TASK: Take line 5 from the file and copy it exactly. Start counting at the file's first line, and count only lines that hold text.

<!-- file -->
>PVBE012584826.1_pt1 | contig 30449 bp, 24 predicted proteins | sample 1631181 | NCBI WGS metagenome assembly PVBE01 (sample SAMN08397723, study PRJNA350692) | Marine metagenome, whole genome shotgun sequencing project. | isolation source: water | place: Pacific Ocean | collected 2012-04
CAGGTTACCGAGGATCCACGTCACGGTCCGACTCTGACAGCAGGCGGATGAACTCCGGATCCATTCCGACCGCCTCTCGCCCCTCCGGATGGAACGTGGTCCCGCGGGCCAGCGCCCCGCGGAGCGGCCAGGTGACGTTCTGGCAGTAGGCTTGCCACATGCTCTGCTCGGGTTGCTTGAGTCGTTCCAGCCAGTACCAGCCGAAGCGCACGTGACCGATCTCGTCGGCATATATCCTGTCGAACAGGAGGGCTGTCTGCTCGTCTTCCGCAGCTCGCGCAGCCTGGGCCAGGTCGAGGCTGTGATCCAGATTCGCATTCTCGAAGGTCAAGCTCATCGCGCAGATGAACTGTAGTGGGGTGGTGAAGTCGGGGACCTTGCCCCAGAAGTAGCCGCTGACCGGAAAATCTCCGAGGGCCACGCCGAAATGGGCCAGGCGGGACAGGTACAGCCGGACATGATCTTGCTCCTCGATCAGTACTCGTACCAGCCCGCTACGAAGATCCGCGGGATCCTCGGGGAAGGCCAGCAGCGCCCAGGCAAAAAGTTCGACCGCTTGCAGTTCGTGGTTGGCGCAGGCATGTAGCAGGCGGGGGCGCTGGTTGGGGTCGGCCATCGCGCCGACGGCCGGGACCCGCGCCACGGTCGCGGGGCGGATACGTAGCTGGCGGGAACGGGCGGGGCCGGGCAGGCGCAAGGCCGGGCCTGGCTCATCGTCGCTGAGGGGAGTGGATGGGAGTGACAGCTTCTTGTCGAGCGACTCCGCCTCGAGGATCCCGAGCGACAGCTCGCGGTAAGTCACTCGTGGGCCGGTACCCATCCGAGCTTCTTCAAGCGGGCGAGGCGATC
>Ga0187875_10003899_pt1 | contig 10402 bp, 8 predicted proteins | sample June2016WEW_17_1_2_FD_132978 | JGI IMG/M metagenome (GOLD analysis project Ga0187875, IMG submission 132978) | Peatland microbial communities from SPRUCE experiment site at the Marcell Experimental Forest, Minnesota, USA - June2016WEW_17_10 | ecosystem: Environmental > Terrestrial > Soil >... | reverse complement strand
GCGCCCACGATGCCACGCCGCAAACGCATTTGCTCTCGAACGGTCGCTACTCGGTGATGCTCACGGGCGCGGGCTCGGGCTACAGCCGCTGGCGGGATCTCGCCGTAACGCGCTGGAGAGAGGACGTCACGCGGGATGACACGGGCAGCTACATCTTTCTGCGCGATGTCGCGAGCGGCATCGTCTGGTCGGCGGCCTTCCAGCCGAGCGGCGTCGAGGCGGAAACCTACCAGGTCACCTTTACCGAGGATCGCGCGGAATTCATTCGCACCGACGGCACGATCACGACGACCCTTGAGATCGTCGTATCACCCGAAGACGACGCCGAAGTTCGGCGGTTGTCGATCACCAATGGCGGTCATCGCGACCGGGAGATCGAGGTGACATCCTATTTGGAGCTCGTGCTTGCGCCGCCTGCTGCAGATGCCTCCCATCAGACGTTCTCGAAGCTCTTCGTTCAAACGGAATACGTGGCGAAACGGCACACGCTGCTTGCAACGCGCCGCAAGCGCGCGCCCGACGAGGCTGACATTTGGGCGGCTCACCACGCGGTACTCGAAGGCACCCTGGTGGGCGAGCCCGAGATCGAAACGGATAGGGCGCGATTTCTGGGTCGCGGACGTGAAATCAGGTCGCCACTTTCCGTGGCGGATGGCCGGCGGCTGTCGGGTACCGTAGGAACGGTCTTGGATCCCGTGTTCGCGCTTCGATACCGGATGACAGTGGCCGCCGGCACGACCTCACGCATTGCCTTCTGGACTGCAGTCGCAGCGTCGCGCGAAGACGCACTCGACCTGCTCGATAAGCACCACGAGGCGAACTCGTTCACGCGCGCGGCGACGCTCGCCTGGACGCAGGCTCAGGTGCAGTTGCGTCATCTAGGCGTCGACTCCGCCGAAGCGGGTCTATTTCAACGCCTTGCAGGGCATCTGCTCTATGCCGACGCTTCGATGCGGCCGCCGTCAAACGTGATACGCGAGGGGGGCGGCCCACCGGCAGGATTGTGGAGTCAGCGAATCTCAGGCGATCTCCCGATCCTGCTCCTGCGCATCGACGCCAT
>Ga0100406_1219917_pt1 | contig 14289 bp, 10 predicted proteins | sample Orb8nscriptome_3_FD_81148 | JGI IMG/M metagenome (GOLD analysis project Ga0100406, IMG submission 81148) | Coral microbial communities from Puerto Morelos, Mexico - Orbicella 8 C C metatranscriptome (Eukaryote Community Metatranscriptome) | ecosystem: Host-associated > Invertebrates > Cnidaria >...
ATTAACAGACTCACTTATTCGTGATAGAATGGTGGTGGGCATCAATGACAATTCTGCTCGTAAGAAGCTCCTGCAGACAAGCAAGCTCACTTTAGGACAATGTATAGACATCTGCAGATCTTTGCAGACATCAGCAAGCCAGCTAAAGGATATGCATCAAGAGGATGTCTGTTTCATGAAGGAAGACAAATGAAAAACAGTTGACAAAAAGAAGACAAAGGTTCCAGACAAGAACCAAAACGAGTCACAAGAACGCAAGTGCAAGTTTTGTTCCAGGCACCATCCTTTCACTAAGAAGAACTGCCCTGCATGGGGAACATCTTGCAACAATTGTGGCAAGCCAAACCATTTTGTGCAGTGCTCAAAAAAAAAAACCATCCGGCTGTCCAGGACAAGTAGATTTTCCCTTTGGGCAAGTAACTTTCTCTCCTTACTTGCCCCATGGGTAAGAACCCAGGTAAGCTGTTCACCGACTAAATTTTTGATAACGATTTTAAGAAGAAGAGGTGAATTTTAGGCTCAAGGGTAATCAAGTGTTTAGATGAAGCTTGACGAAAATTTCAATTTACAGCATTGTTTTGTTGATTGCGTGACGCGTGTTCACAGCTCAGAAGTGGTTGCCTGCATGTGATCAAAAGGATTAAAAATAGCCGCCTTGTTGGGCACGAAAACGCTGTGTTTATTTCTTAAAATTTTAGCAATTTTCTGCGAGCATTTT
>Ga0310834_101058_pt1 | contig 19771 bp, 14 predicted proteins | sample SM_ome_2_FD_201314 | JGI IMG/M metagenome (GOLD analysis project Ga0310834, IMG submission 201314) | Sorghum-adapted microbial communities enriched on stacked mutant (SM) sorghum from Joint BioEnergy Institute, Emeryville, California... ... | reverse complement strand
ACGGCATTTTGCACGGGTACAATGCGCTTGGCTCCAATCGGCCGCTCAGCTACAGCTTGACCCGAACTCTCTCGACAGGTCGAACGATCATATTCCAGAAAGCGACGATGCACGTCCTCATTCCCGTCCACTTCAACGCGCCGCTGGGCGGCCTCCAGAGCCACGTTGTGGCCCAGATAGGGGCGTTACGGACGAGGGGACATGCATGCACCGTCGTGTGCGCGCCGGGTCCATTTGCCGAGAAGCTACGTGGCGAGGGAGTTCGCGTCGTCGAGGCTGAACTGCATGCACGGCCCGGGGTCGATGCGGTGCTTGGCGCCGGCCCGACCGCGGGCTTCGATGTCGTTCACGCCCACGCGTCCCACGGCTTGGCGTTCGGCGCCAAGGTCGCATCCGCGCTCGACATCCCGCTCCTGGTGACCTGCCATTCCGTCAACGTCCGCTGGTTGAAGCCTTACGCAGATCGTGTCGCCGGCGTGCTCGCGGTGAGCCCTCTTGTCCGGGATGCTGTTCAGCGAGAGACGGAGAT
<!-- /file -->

>Ga0100406_1219917_pt1 | contig 14289 bp, 10 predicted proteins | sample Orb8nscriptome_3_FD_81148 | JGI IMG/M metagenome (GOLD analysis project Ga0100406, IMG submission 81148) | Coral microbial communities from Puerto Morelos, Mexico - Orbicella 8 C C metatranscriptome (Eukaryote Community Metatranscriptome) | ecosystem: Host-associated > Invertebrates > Cnidaria >...